Malaysia is a destination country and to a lesser extent a source and transit country of victims of human trafficking. The US Department of State’s Trafficking In Persons Report ranked Malaysia on the Tier 2 Watchlist from 2010 to 2013.
During the four years, as the situation of human trafficking did not improve in Malaysia, it was automatically downgraded to Tier 3 in 2014. Malaysia was however upgraded to Tier 2 Watchlist in 2015 despite strong views from NGOs and civil society organisations that the upgrading was unwarranted as the situation of human trafficking has not improved in the country.
In response to the call of the Congregation Direction Statements, Good Shepherd Malaysia has capacity built itself to reach out to victims of human trafficking and refugees who are vulnerable to being trafficked.
In 2009, from the initial shelter provision for 13 victims of human trafficking from Myanmar, Good Shepherd Malaysia now has its own shelters for female victims of human trafficking and unaccompanied refugee minors. It also conducts programme activities (including counselling and faith sharing for Christians) and case management support in the three government shelters for female trafficked victims in Malaysia. Good Shepherd is the only NGO that has access to all three shelters simultaneously. The organization also conducts prevention programs with communities on the issue of human trafficking.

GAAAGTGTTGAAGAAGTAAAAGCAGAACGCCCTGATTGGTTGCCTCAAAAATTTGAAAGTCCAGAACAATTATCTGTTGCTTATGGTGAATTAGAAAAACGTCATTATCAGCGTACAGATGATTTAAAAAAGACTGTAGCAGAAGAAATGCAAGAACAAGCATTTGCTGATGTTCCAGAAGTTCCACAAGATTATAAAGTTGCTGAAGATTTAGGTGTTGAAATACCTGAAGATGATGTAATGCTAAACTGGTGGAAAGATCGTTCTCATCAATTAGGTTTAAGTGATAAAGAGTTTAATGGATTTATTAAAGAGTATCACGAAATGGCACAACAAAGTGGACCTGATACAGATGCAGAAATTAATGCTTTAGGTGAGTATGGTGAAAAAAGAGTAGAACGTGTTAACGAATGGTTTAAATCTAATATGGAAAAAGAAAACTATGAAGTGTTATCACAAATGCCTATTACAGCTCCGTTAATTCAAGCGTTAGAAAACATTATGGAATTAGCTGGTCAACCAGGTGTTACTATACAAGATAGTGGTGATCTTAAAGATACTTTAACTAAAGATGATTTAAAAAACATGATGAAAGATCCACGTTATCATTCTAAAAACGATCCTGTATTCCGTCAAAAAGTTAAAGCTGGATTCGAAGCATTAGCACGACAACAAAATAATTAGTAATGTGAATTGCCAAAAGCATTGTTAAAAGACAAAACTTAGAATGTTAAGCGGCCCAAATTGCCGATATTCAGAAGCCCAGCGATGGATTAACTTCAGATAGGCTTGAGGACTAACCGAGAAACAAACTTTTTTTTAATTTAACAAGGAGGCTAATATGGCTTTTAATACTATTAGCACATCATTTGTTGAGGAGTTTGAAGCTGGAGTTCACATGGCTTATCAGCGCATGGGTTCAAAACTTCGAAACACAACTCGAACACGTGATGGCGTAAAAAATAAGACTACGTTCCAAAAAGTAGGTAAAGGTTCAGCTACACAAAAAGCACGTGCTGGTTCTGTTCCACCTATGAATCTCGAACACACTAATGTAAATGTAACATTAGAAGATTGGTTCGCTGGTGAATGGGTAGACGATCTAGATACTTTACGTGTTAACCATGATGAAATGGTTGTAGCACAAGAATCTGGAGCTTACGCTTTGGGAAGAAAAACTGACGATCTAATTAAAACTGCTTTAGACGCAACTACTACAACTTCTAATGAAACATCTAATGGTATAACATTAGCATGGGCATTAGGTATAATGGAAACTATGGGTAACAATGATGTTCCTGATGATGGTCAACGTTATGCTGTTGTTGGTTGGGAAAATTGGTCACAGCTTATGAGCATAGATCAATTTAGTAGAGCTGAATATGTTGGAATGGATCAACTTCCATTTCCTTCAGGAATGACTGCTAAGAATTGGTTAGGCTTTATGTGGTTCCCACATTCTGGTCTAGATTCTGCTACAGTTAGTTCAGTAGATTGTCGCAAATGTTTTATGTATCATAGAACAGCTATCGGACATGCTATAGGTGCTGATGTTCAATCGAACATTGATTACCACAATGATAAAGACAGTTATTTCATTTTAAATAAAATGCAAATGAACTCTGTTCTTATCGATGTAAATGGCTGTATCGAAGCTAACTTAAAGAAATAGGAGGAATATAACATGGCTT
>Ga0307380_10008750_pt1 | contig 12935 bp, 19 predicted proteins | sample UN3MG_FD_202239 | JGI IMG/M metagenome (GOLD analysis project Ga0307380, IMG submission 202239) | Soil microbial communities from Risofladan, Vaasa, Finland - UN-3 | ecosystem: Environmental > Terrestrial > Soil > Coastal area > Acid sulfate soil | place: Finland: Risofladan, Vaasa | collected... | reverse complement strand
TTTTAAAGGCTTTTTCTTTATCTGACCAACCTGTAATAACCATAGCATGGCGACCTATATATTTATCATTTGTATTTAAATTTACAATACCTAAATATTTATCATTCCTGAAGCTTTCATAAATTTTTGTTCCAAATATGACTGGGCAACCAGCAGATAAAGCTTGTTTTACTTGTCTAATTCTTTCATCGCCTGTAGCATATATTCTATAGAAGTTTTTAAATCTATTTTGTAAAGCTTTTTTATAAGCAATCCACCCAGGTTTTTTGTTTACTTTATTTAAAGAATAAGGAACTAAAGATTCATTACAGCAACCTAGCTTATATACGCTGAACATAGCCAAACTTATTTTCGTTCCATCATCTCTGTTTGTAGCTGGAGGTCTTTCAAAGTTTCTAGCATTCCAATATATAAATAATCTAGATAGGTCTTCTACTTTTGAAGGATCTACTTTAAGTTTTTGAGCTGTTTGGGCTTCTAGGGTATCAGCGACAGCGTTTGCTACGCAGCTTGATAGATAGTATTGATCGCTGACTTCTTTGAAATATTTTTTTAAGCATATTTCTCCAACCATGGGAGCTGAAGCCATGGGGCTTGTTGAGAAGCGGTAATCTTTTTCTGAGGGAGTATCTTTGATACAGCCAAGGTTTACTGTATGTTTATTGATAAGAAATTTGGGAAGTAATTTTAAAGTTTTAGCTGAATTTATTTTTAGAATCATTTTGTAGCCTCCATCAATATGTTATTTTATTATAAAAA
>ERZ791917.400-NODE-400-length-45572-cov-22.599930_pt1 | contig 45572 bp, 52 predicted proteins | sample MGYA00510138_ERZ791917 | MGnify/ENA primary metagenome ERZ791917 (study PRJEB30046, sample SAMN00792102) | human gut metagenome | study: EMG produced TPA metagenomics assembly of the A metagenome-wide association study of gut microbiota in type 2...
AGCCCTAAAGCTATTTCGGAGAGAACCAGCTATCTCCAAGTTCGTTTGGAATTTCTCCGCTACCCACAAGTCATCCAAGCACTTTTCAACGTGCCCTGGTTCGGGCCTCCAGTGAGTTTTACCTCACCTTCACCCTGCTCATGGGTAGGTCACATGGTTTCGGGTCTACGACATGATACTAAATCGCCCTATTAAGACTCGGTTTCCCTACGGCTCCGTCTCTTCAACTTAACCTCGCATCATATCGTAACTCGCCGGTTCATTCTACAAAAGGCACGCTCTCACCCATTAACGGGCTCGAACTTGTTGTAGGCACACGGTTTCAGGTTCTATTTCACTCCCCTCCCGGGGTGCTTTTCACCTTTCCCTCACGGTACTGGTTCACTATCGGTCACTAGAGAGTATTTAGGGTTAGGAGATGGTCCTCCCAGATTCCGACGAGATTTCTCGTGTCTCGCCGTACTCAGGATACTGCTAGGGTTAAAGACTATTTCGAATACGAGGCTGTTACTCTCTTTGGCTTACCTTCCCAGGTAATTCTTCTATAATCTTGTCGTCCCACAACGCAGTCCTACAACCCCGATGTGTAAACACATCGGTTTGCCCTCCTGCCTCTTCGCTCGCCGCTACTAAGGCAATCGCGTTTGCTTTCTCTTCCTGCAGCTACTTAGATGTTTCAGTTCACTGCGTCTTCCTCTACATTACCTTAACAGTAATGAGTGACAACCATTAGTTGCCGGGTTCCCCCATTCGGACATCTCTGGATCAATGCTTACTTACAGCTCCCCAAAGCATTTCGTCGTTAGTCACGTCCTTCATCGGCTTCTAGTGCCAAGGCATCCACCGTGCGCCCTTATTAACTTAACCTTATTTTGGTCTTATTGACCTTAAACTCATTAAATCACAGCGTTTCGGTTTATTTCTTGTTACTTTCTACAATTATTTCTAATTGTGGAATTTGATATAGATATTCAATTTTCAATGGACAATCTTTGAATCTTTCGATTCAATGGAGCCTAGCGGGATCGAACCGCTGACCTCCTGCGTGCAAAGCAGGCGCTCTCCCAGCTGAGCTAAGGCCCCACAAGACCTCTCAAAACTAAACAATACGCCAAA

Good Shepherd Malaysia’s networking partners include UNHCR, the International Catholic Migration Commission (ICMC), Embassies, government agencies, other NGOs, faith based organisations and civil society organisations.
Good Shepherd Malaysia, represented by Theresa Symons, its Executive Director, together with seven other civil society members, was invited to a roundtable discussion with Mr. Barack Obama, the President of United States of America, on Saturday, 21 November 2015. Mr Obama was visiting Malaysia for the Asean Summit in Kuala Lumpur.
The discussion started with the President expressing his appreciation and support for the work done by civil society in Malaysia. Obama stated that the US firmly believed that having a strong civil society was necessary to achieve more accountable governance, and that it was his country’s policy to meet leaders of such groups during his trips abroad.
Theresa shared on the topic of human trafficking in Malaysia whilst other members expressed views on their various areas of specialization in the closed door discussion.
Human trafficking is a systemic problem which requires strong political will and determination to address. Although the Anti Trafficking In Persons and Smuggling of Persons Act was enacted in Malaysia in 2007, its implementation has been dismal. In the proposed implementation of the Trans Pacific Partnership Agreement of which Malaysia is a party to, Theresa called on the US to balance economic gains alongside fundamental human rights of just recruitment and employment practices and fair working conditions for migrant workers including providing legal recourse for those who were exploited.
This rare opportunity to meet the President of the United States lasted an hour and 10 minutes.
Photo - Theresa is pictured in third place from President Obama on right hand side.